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Senator Moynihan applies his intellect and his strong academic and historical bent to examine the U.S. experience with secrecy, beginning with its early distrust of ethnic minorities. He applies his social science frames of reference to discuss secrecy as a form of regulation and secrecy as a form of ritual, both ultimately resulting in a deepening of the inherent tendency of bureaucracy to create and keep secrets-secrecy as the cultural norm. His historical overview, current right up to 1998, is replete with documented examples of how secrecy may have facilitated selected national security decisions in the short-run, but in the long run these decisions were not only found to have been wrong for lack of accurate open information that was dismissed for being open, but also harmful to the democratic fabric, in that they tended to lead to conspiracy theories and other forms of public distancing from the federal government. He concludes: "The central fact is that we live today in an Information Age. Open sources give us the vast majority of what we need to know in order to make intelligent decisions. Decisions made by people at ease with disagreement and ambiguity and tentativeness. Decisions made by those who understand how to exploit the wealth and diversity of publicly available information, who no longer simply assume that clandestine collection-that is, 'stealing secrets'-equals greater intelligence. Analysis, far more than secrecy, is the key to security....Secrecy is for losers."
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15 of 16 people found the following review helpful By apardoe@worldnet.att.net on December 11, 1998
Format: Hardcover
Senator Moynihan quickly covers US government secrecy from early US history, through to the 1797 Alien and Sedition Act and 1917 Espionage Act, to the National Security Act of 1947, to the Freedom of Information Act, and to the current US policies on national security. Within this time frame, he covers WWI, between the wars, WWII, the Cold War, the battles against totalitarianism and communism, and his thoughts on our future course for national security in an open society. Within this, he discusses J. Edgar Hoover (FBI), the CIA, and the NSA;Truman, McCarthyism, atom and hydrogen bombs, Bay of Pigs, Pentagon Papers, Watergate, Carter and Reagan,Iran and Contras, Nicaragua,Viet Nam, and the failure of Russia and communism. He explains how excessive secrecy can be not only expensive and curtail freedoms, but all too often has proved to be ineffective or to lead to bad decisions, policies, and results. Moynihan points out how US intelligence failed to recognize the importance of Russia's Lennist-Marxist enormous social and economic problems, concentrating on the military, and how those problems greatly contributed to bringing down a military-atomic giant.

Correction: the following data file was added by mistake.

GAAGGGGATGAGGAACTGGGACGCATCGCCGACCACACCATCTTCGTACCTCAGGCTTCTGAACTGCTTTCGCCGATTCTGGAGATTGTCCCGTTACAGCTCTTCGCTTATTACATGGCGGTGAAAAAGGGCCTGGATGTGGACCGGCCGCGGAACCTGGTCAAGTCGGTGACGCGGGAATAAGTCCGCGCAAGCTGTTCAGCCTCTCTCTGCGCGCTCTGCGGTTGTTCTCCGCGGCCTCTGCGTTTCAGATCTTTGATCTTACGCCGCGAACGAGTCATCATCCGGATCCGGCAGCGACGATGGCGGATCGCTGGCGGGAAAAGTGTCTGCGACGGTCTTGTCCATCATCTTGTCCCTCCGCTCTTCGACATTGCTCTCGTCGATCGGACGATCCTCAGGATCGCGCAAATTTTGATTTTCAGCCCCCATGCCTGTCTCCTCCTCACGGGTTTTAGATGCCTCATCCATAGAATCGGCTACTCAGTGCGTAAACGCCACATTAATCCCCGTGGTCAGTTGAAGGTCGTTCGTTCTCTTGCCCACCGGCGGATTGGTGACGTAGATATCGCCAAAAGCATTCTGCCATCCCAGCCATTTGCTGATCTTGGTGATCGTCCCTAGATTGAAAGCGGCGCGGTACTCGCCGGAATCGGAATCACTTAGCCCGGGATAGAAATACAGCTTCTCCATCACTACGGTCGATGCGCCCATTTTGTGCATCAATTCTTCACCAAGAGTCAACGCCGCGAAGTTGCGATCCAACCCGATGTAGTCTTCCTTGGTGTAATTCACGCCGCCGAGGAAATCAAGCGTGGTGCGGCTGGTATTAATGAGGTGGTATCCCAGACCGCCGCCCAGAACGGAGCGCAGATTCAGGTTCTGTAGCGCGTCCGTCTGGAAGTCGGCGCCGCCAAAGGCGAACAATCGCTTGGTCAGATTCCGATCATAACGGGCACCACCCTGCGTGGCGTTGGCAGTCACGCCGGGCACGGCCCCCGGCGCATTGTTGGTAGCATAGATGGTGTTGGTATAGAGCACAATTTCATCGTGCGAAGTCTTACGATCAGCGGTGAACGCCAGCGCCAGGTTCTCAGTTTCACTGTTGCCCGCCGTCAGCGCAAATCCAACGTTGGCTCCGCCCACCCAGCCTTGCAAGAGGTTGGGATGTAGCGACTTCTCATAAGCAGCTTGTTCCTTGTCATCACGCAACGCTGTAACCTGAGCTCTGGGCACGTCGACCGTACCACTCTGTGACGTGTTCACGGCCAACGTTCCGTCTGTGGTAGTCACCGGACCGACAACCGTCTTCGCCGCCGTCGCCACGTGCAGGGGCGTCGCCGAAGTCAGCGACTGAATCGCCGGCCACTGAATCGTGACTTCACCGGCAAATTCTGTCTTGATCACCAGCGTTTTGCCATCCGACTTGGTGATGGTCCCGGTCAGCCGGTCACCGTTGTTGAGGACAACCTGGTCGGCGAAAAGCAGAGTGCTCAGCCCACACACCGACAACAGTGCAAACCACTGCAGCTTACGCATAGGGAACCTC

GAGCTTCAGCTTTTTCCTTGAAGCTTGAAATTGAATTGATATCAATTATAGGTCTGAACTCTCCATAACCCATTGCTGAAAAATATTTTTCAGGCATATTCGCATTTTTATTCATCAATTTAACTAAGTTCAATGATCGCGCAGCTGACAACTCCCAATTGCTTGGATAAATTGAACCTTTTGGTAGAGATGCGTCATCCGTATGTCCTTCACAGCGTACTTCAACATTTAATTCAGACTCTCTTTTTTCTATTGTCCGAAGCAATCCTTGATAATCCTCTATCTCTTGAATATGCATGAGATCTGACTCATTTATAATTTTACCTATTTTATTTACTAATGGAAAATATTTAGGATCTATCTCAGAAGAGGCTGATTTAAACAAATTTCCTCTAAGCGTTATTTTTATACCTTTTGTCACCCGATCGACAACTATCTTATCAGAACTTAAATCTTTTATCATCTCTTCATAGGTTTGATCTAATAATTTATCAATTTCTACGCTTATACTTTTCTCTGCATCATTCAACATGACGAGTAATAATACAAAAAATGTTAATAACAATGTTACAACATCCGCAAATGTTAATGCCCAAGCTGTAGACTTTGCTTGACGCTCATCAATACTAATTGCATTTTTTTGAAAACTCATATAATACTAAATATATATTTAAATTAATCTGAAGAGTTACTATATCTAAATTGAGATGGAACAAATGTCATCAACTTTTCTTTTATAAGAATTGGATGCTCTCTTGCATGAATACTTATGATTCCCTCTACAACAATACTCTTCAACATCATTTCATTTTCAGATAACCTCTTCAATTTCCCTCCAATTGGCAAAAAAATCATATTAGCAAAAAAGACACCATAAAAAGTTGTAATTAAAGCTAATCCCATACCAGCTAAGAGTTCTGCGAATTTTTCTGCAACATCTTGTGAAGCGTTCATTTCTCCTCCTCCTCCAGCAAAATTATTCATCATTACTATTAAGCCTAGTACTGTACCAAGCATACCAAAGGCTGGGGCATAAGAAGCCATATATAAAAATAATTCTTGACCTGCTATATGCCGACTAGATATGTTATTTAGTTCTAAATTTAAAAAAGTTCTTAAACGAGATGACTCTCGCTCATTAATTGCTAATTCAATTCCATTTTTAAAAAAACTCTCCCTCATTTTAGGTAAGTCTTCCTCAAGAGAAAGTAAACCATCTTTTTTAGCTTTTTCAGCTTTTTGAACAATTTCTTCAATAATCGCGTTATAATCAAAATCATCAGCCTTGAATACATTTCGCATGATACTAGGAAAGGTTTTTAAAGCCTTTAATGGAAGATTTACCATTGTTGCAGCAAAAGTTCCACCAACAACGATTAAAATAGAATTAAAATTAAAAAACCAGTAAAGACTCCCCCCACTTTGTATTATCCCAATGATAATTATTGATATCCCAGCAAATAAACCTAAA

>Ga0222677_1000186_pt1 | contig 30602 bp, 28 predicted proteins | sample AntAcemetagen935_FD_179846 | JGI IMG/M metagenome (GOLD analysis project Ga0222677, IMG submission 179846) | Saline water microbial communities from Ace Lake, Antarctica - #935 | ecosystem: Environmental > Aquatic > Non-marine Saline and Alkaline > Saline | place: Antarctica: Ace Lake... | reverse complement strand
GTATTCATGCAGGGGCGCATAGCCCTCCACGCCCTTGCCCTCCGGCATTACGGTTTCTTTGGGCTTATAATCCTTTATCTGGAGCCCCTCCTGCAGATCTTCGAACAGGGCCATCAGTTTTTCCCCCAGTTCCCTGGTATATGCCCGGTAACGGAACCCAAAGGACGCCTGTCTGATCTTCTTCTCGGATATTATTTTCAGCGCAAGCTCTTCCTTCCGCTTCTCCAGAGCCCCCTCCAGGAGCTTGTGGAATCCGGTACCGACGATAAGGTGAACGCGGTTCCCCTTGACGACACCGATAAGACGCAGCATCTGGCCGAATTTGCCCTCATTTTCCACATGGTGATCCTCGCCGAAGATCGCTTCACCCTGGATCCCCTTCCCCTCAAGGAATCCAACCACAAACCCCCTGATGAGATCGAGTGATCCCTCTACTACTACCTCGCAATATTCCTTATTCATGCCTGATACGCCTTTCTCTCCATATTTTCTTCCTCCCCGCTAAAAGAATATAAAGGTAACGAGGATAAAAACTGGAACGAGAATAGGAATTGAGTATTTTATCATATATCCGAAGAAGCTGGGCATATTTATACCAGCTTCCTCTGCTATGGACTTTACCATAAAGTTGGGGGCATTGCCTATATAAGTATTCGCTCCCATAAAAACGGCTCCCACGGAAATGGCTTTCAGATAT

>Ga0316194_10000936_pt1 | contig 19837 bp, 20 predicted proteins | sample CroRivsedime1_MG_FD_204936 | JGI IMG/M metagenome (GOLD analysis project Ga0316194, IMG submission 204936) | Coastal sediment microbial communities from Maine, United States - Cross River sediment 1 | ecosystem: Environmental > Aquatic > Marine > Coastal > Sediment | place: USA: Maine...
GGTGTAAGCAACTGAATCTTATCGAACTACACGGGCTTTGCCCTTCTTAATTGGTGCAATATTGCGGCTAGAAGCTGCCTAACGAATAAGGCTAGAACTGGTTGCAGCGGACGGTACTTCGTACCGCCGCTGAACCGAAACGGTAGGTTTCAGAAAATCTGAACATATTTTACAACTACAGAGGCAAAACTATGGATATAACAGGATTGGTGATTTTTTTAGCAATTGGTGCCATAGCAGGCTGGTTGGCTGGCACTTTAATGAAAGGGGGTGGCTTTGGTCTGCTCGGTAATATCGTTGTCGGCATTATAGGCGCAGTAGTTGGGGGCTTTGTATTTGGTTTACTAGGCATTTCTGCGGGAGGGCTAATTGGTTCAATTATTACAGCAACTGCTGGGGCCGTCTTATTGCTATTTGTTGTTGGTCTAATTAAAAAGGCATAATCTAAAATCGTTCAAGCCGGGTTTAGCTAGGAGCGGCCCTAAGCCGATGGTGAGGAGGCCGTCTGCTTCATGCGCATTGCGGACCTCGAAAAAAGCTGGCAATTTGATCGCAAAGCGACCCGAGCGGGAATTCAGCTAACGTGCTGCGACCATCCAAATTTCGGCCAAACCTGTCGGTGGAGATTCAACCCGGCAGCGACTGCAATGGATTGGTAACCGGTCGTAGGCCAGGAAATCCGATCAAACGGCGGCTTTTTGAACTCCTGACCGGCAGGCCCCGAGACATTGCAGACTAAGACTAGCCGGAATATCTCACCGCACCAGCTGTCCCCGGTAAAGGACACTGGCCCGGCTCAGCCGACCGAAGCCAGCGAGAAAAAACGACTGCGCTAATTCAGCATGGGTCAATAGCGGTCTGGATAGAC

Moynihan recognizes the need for secrecy in defense, military, and police actions in an often unfriendly world, but says it is all too often and unnecessarily over done and slow to declassify, causing over-blown, hyper-secret departmental and agency bastians of power, bureaucracy, unnecessary spending, poor defense and security decisions, and lack of reported responsiblity.
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14 of 15 people found the following review helpful By jedit@westnet.com, James O. Wade on November 8, 1998
Format: Hardcover
Senator Moynihan, with many years of experience in the arcane world of congressional oversight of our intelligence agencies, shows how and why the American government classifies (i.e. withholds from public knowledge) an astonishing variety of information--when often the information that really matters is more likely to be found in your daily paper than in government archives. The most astounding revelation (of many) is why Omar Bradley, on behalf of the US Army, did not allow President Truman to know what the Venona intercepts of Russian intelligence communications revealed about the real degree of Soviet penetration of our government. Thus it was left to a bizarre cast of characters like the drunken Sen. McCarthy and the disenchanted Chambers and Bentley to give an ill-informed and partial picture of such penetration. Bradley's dutiful but obtuse territorial withholding of Army intelligence from his Commander-in-Chief deprived Truman of vital information that could have made a profound difference in waging the Cold War and averted collateral damage to domestic civility and polity. This sort of "classification" and "need-to-know" would poison American politics and skew American intelligence for fifty years. And if you don't think that the bureaucratic reflex to restrict, without good reason, the free flow of information isn't still harming this country, you had better read this cogent and powerful book.
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6 of 6 people found the following review helpful By Kenneth E. Fernandez on December 26, 2000
Format: Paperback
A very interesting account of governmental secrecy during various times of conflict. Would make a nice supplemental reading for professors teaching a American Politics course. I touches upons foreign policy and the relationship between the Executive, Congress, and the Supreme Court. Most of the material deals with the development of secrecy as a standard operating procedure during WWI and WWII. Vietnam and the Iran-Contra Affair are touched upon but could have been expanded.